The magnetic section 4 located outside La Dulcita, the NW portion (Figure 9), shows two TMD (Figure 13), neither of them of interest to be associated with fractured zones in the underground.

Figure 13.

Ground magnetic profile 4, with a NW-SE orientation. At the upper part the residual magnetic field (RMF) is plotted (red); the horizontal gradient of the RMF is plotted at the lower part and at the bottom a qualitative interpretation of the percentage of probabilities of association with fracturing in the underground is shown. NF, not fractured.

4.3 Electrical methods

Two electrical sections (or profiles) of apparent resistivity, induced polarization and self-potential were made with the Schlumberger type electrode array (Figure 14), using two electrode spacings AB/2 = 100 and 200 m and a Syscal R-2 resistivity instrumental (Figure 15). The sections were made in the same directions as the magnetic profiles 1 and 2, which were showed more possibilities of associating with fracturing in the underground.

Figure 14.

The Schlumberger electrode array diagram, used for the realization of vertical electric sections and soundings (VES). The maximum openings of the VES were AB/2 of 1500 and 2000 m.

Figure 15.

Electrical instruments used for vertical electric soundings and sections.

The W-E electrical profile shows in general an increase in resistivity with depth except two areas, from station 400 to 500 and 750 where the conductivity is higher. The induced polarization in these profiles generally shows a decrease in chargeability, except for two areas of station 450–500 and 750, where the load capacity tends to increase. The spontaneous potential is observed to decrease in general with larger separations of AB/2 (Figure 16).

Figure 16.

Electrical profile 1, with a NW-SE orientation, where (a) the apparent resistivity is plotted; in (b) the induced polarization and in (c) the self-potential. These electrical profiles were located on the zones showing high frequencies (fracture, permeability) in profile 1 (Figure 10) of magnetometry.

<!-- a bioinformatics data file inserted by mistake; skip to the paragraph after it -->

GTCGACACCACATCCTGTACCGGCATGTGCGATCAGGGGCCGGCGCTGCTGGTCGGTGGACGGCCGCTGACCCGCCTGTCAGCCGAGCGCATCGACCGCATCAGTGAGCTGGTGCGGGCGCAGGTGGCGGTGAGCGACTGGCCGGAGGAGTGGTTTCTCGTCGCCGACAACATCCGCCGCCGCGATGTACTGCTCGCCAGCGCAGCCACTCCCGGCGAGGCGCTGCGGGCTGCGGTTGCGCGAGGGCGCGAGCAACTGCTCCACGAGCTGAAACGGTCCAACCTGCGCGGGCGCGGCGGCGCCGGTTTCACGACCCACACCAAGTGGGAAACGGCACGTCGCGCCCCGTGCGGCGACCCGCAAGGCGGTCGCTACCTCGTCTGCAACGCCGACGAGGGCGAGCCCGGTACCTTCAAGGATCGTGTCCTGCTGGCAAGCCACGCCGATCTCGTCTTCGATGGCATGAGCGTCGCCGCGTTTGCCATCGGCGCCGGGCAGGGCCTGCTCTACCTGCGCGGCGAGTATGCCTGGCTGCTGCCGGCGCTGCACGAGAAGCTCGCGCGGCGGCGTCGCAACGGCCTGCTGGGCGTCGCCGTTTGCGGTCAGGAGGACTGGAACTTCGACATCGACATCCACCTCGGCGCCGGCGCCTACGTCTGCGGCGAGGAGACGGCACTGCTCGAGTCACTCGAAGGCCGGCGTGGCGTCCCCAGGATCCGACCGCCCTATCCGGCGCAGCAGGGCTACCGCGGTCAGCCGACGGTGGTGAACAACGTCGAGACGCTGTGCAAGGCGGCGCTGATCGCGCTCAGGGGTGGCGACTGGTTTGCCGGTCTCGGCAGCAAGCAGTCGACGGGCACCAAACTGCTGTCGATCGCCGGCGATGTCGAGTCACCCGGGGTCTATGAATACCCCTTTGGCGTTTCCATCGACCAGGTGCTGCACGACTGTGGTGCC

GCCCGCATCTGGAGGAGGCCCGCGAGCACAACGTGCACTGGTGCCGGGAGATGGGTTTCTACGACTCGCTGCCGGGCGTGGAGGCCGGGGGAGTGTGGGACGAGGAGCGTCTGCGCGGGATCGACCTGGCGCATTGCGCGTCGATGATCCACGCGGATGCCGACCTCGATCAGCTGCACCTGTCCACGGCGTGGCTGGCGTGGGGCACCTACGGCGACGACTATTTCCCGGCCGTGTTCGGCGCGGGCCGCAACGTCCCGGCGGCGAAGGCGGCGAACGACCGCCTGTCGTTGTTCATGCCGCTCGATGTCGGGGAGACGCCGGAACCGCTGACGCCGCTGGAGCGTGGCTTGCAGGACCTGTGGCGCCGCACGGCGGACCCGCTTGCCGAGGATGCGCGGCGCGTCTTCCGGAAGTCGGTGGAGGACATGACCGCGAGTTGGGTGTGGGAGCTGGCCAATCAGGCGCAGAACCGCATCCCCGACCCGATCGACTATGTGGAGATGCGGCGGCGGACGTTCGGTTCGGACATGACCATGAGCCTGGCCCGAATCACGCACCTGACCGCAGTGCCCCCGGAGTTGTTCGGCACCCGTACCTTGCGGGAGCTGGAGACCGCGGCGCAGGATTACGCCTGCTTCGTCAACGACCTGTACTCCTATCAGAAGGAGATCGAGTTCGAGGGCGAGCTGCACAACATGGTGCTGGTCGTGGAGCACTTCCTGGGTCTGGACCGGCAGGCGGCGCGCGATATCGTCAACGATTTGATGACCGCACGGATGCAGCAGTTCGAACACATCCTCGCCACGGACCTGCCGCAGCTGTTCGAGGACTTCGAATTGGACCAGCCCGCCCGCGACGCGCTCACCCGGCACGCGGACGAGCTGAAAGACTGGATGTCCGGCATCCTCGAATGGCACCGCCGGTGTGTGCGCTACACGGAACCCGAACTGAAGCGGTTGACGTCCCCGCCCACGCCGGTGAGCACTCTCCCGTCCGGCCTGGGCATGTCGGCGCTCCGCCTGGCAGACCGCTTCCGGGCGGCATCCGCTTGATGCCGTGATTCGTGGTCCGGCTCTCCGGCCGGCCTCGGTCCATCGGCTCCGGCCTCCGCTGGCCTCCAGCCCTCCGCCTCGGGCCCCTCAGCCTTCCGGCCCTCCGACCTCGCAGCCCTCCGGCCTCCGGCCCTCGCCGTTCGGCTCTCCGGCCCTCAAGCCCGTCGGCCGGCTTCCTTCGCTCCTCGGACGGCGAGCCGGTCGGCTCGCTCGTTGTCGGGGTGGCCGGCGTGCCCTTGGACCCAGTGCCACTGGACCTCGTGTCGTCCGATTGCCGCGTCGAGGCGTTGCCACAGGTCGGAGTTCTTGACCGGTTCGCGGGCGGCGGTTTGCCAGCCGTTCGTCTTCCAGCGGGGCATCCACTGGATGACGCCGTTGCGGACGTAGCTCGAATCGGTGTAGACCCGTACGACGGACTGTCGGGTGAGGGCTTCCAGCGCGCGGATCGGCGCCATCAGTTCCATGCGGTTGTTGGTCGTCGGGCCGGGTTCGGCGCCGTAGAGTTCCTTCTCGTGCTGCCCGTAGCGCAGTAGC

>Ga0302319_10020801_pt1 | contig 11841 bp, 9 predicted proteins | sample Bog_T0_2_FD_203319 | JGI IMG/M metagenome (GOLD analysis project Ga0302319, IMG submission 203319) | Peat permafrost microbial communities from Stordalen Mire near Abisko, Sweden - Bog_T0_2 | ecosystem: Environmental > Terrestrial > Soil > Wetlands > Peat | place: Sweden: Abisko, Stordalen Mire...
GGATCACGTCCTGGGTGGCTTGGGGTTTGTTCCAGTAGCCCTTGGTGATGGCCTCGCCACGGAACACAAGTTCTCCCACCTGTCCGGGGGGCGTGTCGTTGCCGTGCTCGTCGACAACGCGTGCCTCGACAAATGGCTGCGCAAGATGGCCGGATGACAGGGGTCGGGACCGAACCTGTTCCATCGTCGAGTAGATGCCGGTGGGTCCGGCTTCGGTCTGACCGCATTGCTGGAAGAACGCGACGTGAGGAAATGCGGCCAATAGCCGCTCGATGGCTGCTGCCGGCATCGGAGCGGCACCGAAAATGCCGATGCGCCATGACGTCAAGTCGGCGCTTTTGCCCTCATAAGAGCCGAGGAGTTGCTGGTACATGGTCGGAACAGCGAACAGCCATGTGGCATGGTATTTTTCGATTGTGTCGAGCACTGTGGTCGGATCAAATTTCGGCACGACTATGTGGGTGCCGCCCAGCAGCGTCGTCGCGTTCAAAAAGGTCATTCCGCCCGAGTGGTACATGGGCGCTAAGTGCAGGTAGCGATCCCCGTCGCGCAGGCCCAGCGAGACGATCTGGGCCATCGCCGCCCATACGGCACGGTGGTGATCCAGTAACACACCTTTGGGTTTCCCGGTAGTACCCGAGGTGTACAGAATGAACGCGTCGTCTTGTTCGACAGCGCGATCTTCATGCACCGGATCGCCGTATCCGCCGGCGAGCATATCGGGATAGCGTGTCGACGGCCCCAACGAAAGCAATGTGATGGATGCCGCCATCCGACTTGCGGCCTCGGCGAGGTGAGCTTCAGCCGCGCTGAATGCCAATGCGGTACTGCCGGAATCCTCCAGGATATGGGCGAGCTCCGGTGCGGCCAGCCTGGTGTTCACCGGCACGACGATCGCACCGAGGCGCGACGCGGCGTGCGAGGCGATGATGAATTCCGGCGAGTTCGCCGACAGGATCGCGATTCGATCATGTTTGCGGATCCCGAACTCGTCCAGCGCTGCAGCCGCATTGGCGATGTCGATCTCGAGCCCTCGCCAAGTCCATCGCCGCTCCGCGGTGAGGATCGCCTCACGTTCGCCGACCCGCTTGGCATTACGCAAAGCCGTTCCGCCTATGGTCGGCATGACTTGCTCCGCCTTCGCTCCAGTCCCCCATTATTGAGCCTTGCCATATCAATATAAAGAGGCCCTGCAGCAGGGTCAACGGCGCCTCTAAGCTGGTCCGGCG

The S-N electrical section, presents values of apparent resistivity lower at depth for the most part, except from station 450 to 550 where there is a small increase in resistivity to separations greater than AB/2. The chargeability values in the induced polarization are observed in contrast throughout the section, increase to greater separations of AB/2 in the areas of station 0–150, 350, 550–900 and in the station 1100. The spontaneous potential (SP) in this section behaves similarly to both electrode separations between stations 0 and 550, where at higher separations of AB/2, the values (mV) increase slightly from station 600 to 900, the values decrease for AB/2 = 200 m and from station 950 to 1300, the SP is changing (Figure 17).

Figure 17.

Electrical section 2, with a NE–SW orientation, where (a) the apparent resistivity is plotted; in (b) the induced polarization and in (c) the self-potential. It is located on the magnetic section 2.

4.3.1 Vertical electrical soundings

Five vertical electric soundings (VES’) were made with maximum openings of the current electrodes (AB/2) of 1500 and 2000 m, four of them are located in identified zones (magnetometry) with possibilities of associating depth permeability. One of the SEVs was carried out on a producer well that was located 2.3 km SW of La Dulcita and geologically located in the zone of the sunken block and aeromagnetically associated with the AMD I, which served as calibrator for the interpretations.

The qualitative interpretation of the VES’ morphology showed that the producer was well associated with a KQH curve (VES 4), among four remaining SEVs two were from the QQH family (VES 2 and 5), one was HKQH (VES 1) and the other HKH (VES 3).

The VES’ were processed and interpreted with the commercial program Resix Plus that solves the inverse problem based on the Ghosh method of the inverse filter [22]. Each of the VES was compared with the VES (4) of the producing well (Figures 18 and 19).

Figure 18.

Graphs of vertical electric soundings (VES) 1 and 2 and their comparison with VES 4, related to a well with an expenditure of the order of 25 L/s. note the thickness (170.4 m) correlated with the aquifer horizon (28.7 Ωm) possibly due to a sandy unit, overlying a clay horizon (2 Ωm).

Figure 19.

Graphs of the vertical electric soundings (VES) 3 and 5 and its comparison with the VES 4, related to a well, with an yield of the order of 16 L/s. Note that VES 3 shows a sequence of geological units (~ 53 Ωm) confined by clay horizons (3–4 Ωm), while VES 5 shows a decrease in resistivity to depths of the order of 700 m.